In September 2015, the EU pledged that by May this year, 20,000 asylum seekers who have been trapped in refugee camps in Greece would be relocated throughout Europe. With May now behind us, the EU has achieved less than five per cent of its goal, relocating only 979 people so far.
In fact, of the 5,000 experts requested to help the efforts in the European Asylum Support Office in Greece, only six per cent have arrived.
These inadequacies have harsh human consequences: the relocation application process is only available to refugees for one hour per week and can only be done via Skype. “Our camp doesn’t have WiFi and I cannot afford to have phone credit all the time,” says Maize, 38, who fled Syria with two of her four children. Her husband and other two children are already in Sweden and she tries desperately every week to apply for family reunification. “Thousands of people are trying to dial in to reach this one service; I don’t know how we are supposed to ever reach them.”
Xenia, a volunteer at the camp in Idomeni in northern Greece, says that even for “[families that] have all their papers… still they have to sit around and wait… it breaks my heart.”
Relocation feels like a distant hope to the 46,000 asylum seekers stranded in the camps across Greece, most of them with no possessions or money.
Sherine, who fled Syria after her family’s house was bombed, says “I am only a mother who wants her children to go to school and live in safety.” But life in the camp is far from safe, with thousands of people living in overcrowded tents with insufficient sanitary facilities and a complete lack of privacy. Available food is unhealthy and there is a lack of information about the relocation process, with many refugees completely unaware of how to apply. Sherine added that her living conditions means she and her children are “stripped of their dignity, their humanity, their future.”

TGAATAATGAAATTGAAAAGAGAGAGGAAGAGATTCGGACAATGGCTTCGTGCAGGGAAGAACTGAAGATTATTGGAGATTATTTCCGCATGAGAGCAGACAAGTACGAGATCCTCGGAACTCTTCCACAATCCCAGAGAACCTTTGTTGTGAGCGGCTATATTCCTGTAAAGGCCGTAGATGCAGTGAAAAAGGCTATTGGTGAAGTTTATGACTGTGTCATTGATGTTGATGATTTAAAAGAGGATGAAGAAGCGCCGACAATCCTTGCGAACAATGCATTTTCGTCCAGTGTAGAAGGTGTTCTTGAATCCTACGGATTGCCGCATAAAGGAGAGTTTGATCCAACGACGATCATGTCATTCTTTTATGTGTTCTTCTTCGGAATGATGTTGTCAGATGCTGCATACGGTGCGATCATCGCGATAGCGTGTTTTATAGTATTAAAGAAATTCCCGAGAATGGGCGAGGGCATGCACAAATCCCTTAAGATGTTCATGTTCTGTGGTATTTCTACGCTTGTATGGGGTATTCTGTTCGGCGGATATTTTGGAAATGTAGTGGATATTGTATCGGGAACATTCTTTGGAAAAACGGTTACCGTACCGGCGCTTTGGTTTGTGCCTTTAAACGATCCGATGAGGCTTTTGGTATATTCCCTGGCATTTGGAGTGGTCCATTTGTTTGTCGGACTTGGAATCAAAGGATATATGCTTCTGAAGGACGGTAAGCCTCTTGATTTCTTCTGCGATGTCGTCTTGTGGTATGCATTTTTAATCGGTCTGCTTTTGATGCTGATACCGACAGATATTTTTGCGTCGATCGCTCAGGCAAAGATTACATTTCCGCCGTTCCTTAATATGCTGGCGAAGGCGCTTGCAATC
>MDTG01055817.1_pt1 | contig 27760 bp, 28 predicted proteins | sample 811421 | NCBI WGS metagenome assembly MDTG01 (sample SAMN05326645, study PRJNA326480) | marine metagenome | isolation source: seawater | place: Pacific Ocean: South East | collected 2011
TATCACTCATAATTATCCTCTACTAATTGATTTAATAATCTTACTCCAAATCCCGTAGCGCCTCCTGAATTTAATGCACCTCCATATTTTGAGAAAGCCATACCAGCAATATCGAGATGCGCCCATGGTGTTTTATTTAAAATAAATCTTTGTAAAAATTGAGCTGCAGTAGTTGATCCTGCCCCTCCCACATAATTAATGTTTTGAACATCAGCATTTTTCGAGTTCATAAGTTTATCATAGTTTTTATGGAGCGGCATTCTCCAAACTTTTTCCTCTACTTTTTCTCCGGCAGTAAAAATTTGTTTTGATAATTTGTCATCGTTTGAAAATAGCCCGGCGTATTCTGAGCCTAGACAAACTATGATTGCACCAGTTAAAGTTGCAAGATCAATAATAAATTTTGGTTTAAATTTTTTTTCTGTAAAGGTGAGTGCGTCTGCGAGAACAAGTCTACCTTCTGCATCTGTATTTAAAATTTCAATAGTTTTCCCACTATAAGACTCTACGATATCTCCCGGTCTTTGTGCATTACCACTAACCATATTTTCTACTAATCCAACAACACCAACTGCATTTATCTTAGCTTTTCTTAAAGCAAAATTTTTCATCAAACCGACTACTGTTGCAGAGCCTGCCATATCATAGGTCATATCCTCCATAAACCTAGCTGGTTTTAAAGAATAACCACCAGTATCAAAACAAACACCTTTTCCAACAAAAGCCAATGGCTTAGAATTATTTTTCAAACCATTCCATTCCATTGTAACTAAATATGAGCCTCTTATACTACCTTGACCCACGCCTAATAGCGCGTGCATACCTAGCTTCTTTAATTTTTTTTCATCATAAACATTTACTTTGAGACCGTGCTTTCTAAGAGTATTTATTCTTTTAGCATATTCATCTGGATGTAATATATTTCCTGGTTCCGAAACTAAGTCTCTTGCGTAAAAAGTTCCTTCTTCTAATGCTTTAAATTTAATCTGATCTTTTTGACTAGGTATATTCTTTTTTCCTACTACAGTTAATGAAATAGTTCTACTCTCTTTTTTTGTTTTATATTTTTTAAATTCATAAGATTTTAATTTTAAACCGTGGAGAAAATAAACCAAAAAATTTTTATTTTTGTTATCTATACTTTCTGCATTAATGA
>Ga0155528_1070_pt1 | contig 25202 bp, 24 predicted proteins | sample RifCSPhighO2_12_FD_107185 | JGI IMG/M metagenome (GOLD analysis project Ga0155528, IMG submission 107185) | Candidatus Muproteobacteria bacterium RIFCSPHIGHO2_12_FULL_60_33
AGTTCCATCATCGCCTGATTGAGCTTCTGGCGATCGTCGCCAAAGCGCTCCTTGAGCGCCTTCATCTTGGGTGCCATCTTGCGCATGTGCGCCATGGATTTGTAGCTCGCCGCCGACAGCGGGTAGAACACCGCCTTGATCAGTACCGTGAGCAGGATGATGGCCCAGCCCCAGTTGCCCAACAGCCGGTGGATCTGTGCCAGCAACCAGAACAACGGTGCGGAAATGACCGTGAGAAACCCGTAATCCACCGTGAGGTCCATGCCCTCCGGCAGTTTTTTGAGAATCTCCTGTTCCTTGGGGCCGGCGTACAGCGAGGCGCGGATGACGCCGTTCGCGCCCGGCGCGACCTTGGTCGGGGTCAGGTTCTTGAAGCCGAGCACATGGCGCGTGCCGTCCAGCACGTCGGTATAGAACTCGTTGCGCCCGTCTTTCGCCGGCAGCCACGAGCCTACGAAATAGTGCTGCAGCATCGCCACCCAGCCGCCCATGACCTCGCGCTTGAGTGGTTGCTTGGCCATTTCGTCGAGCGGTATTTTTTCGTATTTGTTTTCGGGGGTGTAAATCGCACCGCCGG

CARE and its partner organisation Solidarity Now have already provided cash vouchers to 2,200 refugees in Greece to cover their most immediate needs (usually food, as well as insect repellent and tarpaulins to protect their tents from the mud) as well as offering them free legal, social and medical assistance. And CARE is now planning to send hygiene kits, improve the water and sanitation facilities, provide free internet and telephone charging services as well as running hygiene education programs.
These programs take time and resources, and with more refugees arriving, the need for support is greater than ever.
You can help support families like Sherine’s by donating to our Syrian Refugee Crisis Appeal here.
Please make a generous donation today.